The SEC has charged Oyster Bay, New York, and its former supervisor with fraud in connection with the town’s municipal securities offerings. According to the Commission, the defendants hid the fact that Oyster Bay had agreed to indirectly guarantee private loans made to the owner of several local restaurants and concession stands and did not disclose the potential financial threat to the municipality in the event of nonpayment (SEC v. Town of Oyster Bay, November 21, 2017).
In a parallel action, the U.S. Attorney’s Office for the Eastern District of New York filed a superseding indictment for securities fraud against the supervisor.
The town and the official made an unusual decision to assist a local businessman, and investors were deprived of information necessary to fully understand the potential financial risk, said New York Regional Office Senior Associate Director Sanjay Wadhwa.
Alleged fraud. According to the SEC, between June 2010 and June 2012, Oyster Bay agreed to indirectly guarantee four private bank loans (totaling over $20 million) for a local concessionaire in connection with the individual’s longstanding relationship with town and its leaders, who received gifts, food, and services from the businessman. The defendants learned that the town could not guarantee private debt under the New York Constitution, but, at the direction of the supervisor, the town worked with outside counsel and ultimately developed a structure for the side deals they believed to be enforceable, the SEC stated. If the concessionaire had defaulted on the loans, according to the Commission, Oyster Bay would have been liable for millions in termination payments—well beyond its available resources.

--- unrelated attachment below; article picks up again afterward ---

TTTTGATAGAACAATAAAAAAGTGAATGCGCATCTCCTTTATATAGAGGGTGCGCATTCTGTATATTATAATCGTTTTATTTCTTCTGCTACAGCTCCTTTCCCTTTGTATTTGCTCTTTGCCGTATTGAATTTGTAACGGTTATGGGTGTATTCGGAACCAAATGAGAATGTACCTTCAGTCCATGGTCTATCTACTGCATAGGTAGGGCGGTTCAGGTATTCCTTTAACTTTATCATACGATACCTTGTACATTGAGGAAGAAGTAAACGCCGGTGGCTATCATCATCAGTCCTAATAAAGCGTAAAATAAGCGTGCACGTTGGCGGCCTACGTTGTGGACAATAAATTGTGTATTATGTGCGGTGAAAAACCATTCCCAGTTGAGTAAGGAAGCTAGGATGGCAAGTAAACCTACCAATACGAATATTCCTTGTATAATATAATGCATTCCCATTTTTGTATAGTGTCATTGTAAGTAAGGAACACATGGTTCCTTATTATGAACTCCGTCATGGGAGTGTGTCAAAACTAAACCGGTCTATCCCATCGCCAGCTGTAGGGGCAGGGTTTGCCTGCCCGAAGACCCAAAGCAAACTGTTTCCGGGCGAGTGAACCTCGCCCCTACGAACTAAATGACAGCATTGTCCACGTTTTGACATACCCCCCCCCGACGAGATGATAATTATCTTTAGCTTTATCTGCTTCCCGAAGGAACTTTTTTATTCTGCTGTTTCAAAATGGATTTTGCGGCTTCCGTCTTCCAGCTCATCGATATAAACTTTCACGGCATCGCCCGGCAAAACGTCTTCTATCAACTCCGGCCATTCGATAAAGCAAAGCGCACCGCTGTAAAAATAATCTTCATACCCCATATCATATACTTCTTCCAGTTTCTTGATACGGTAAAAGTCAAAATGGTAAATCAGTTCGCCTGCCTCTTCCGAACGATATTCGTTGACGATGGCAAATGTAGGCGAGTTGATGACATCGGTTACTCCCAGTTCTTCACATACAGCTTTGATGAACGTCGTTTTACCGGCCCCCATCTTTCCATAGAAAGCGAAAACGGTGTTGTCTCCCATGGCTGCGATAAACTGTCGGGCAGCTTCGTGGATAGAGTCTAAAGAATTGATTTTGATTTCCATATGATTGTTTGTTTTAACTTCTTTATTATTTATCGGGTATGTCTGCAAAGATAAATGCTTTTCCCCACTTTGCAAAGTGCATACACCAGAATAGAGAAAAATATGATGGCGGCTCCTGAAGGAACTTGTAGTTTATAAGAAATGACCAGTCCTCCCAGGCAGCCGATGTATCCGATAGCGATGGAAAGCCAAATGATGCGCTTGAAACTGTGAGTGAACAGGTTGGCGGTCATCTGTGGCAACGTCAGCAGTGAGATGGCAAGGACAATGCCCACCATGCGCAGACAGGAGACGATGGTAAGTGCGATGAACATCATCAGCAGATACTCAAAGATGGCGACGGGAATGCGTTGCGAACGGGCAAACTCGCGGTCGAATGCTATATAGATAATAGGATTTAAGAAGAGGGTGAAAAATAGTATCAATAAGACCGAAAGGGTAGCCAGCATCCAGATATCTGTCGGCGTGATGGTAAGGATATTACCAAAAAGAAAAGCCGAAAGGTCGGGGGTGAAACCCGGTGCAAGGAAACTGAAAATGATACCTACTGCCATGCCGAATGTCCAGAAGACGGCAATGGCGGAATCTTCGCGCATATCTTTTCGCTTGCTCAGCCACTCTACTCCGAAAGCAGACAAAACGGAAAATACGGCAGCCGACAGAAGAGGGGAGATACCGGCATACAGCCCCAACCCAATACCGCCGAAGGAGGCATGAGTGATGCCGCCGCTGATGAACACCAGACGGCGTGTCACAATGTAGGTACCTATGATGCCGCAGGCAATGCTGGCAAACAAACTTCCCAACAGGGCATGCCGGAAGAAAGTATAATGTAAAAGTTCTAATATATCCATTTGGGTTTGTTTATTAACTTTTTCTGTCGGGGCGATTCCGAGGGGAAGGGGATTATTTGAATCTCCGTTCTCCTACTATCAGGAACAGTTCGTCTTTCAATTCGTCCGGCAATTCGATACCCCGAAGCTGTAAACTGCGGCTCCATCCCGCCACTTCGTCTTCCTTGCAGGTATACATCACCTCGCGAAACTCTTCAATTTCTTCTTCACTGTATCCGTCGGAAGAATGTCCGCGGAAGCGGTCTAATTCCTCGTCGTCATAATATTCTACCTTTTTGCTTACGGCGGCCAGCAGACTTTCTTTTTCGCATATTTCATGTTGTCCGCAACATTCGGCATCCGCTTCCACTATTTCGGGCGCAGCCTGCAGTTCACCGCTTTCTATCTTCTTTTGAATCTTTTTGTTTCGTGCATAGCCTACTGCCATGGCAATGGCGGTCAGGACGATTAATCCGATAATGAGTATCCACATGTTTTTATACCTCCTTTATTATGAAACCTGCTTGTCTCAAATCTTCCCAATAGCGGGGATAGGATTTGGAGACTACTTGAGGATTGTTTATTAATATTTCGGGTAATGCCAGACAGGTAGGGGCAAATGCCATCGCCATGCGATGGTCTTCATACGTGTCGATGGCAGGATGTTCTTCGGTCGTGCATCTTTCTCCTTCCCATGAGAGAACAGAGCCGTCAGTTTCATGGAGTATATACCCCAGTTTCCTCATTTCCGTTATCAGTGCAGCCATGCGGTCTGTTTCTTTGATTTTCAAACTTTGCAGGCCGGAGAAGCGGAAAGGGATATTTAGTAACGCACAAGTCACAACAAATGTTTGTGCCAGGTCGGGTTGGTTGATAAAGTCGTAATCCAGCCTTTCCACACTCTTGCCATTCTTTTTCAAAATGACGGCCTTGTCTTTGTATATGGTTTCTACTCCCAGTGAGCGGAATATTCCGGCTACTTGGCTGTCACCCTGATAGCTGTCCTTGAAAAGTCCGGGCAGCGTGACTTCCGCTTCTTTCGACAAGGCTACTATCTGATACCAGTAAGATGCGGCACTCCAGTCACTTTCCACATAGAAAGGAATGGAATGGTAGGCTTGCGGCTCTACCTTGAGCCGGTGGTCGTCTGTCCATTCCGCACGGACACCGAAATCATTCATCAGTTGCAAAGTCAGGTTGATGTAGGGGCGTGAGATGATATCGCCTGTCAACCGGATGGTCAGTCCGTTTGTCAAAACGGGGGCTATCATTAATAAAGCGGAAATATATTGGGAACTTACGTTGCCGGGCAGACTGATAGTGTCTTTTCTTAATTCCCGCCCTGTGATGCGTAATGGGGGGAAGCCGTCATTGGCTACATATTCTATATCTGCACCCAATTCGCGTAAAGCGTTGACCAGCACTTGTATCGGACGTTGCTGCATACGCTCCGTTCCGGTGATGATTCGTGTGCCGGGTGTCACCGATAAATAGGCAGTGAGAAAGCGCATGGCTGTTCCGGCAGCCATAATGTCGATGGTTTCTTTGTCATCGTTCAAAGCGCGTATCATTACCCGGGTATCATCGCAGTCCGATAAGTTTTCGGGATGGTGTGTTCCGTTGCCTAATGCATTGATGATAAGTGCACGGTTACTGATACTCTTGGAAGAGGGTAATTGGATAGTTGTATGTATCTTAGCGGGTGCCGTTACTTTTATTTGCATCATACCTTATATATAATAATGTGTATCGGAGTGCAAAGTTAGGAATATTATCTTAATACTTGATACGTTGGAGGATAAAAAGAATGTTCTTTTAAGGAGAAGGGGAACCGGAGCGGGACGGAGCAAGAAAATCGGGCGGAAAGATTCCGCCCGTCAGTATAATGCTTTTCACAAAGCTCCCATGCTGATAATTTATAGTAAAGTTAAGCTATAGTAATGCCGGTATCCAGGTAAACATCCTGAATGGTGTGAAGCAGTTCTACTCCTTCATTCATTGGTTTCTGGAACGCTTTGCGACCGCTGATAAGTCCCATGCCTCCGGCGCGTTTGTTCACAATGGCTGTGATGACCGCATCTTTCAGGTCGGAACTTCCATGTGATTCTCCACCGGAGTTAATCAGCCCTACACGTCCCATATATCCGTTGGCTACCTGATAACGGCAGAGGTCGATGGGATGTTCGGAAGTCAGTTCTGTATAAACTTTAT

The town and its supervisor intentionally drafted resolutions and concession agreements in vague terms to conceal the existence and nature of the guarantees from investors in the town’s 26 securities offerings, as well as from advisors that prepared the offerings and the town’s financial statements, the Commission alleged. When the defendants finally did disclose the guarantees, the disclosures contained materially misleading statements about their terms, including enforceability, the SEC contends.
By this conduct, the SEC alleged, Oyster Bay and the former supervisor violated the antifraud provisions of the federal securities laws. The official aided and abetted the town’s violations and is also liable as a controlling person, according to the Commission. In addition to injunctions, the SEC seeks an order requiring the town to retain a court-appointed independent consultant and prohibiting it from engaging in the offer or sale of its own municipal securities unless it implements the consultant’s recommendations. The SEC also seeks to prohibit supervisor from participating in any offering of municipal securities.
The case is No. 1:17-cv-06809.
Attorneys: Alexander M. Vasilescu for the SEC.
MainStory: TopStory Enforcement FraudManipulation MunicipalSecuritiesNews NewYorkNews
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